5. That still leaves the problem of what to do about the actual
    non-alarming possibility that it may desirable to do something about potential long term consequences of gradual climate change (and depletion of fossil fuels etc which seems to be a hidden driver).

    6. Once the levels of hysteria have completely discredited the more rabid greenies and their “official science” it may be possible to start actual rational discussion of such matters.

    7. A good first step would be to propose complete withdrawal of ALL current funding devoted to promoting various forms of rent seeking such as “renewable energy requirements”, subsidies to “green entrepreneurs” and subsidies to alarmist propaganda. For added effect people who have installed ludicrous solar panels in expectation of being paid for feeding useless energy into the grid should be stuck with the consequences of their own gullibility along with the purchasers of “carbon credits” etc.

    8. Significant funds would then be available for fundamental research on alternative energy sources that could eventually displace coal and oil as a result of being cheaper. Instead of frittering away those funds on subsidies to renewables that remain more expensive than coal, they could be used to actually reduce the 50 year delay before commercial fusion power is currently expected to become feasible (with current minimal

    9. If climate alarmists were actually alarmed by prospective climate changes rather than alarmed by the inexorable growth of modern industry throughout the world, they would be clamouring for such R&D, at least as a “fall back” option since the planet is supposedly otherwise “doomed”.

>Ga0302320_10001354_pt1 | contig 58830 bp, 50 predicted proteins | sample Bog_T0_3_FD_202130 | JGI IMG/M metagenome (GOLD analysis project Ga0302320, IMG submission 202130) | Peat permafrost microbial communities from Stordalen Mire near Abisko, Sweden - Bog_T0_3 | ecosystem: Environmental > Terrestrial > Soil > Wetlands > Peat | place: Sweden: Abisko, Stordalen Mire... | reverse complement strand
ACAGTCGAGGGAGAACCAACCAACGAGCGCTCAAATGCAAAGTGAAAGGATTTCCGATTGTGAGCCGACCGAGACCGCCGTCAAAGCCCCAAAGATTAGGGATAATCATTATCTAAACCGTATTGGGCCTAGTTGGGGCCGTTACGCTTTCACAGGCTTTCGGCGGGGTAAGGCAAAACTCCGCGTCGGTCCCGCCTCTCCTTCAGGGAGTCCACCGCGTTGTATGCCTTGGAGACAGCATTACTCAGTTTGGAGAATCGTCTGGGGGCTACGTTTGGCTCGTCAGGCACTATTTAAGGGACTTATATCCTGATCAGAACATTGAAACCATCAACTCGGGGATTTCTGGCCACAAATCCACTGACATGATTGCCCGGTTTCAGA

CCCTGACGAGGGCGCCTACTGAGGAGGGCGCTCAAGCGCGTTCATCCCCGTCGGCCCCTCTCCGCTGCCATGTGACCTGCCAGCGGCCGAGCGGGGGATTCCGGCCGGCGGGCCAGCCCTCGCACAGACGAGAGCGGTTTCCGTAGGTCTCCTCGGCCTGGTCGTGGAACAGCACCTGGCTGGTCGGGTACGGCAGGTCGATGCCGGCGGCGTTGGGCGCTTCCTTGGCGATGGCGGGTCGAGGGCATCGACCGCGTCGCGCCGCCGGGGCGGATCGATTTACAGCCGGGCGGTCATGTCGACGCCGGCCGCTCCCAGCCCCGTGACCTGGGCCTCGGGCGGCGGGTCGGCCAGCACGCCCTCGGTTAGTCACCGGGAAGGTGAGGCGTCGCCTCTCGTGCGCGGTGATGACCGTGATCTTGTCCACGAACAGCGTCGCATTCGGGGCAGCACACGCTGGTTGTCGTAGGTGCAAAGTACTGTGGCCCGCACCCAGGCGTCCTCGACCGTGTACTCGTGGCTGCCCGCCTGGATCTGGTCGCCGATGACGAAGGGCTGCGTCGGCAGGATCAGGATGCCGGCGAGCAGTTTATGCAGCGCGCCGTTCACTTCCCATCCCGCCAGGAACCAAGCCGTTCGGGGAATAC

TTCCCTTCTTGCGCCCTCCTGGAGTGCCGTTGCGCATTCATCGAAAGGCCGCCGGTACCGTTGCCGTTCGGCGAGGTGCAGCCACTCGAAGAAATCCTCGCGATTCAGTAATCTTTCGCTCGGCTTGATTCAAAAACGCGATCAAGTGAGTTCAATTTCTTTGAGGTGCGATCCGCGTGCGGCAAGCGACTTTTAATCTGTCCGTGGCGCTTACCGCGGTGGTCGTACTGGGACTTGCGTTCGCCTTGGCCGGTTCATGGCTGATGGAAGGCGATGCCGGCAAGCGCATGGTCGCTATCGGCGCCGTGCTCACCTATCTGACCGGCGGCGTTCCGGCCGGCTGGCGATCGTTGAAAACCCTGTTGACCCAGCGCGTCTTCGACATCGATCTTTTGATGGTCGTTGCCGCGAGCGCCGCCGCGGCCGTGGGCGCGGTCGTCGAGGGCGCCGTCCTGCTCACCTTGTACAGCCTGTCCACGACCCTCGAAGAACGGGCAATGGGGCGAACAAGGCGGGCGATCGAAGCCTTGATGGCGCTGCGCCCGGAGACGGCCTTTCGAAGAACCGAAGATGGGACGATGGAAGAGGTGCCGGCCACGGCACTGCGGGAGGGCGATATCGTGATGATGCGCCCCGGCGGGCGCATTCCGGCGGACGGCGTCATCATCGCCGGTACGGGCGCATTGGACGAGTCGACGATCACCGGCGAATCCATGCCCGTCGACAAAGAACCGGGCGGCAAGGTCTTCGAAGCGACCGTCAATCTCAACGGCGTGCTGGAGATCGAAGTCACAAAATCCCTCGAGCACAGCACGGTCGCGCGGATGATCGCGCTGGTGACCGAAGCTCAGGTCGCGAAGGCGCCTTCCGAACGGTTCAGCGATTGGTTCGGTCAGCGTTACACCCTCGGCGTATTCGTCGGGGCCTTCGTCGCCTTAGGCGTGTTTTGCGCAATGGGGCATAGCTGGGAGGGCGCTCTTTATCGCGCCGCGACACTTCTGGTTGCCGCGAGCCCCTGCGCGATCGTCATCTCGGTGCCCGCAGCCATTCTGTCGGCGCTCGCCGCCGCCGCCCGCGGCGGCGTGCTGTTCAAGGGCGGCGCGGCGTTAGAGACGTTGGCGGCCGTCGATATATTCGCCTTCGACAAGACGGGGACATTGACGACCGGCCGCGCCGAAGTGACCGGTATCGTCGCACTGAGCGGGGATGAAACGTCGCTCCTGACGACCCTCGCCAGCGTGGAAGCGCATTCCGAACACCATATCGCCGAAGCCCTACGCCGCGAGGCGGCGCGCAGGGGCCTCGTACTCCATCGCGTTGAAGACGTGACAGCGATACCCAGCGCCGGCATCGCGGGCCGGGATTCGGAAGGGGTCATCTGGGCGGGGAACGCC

10. Governments that have irrationally and wastefully funded renewables with no prospect of ever being cheaper than coal cannot be trusted to allocate sufficient funds to real alternatives. Their faith in “market based mechanisms” and bureaucratic management is also a key obstacle to
    fundamental science. An approach more like the “Manhattan Project” that was completely unhindered by hopes of “Intellectual Property” has proved much more suitable for accelerating hard science.

    11. A side benefit of shifting all funding of greenies into funding of pure science would be the simultaneous undermining of their now vast apparatus for generating alarm and increase in the levels of hysteria that they would generate.

    12. Hopefully the threat of actual loss of rent seeking opportunities would result in a more rapid escalation so that the planet would become doomed within days if we do not restore their funding within seconds. At that point they should hopefully fade from the scene and enable a rational discussion.

    BTW My attention has been drawn to a scientific paper on the physical meaninglessness of “global temperature”:


    Unfortunately that argument (like the ignorant reference to “greenhouse effect” despite greenhouses relying on blocking convection rather than radiation) doesn’t refute the possible relevance of attempts to compare trends now with earlier trends. Despite non-existance of “global temperature” there must be something measurable about difference between Ice Age and warming etc.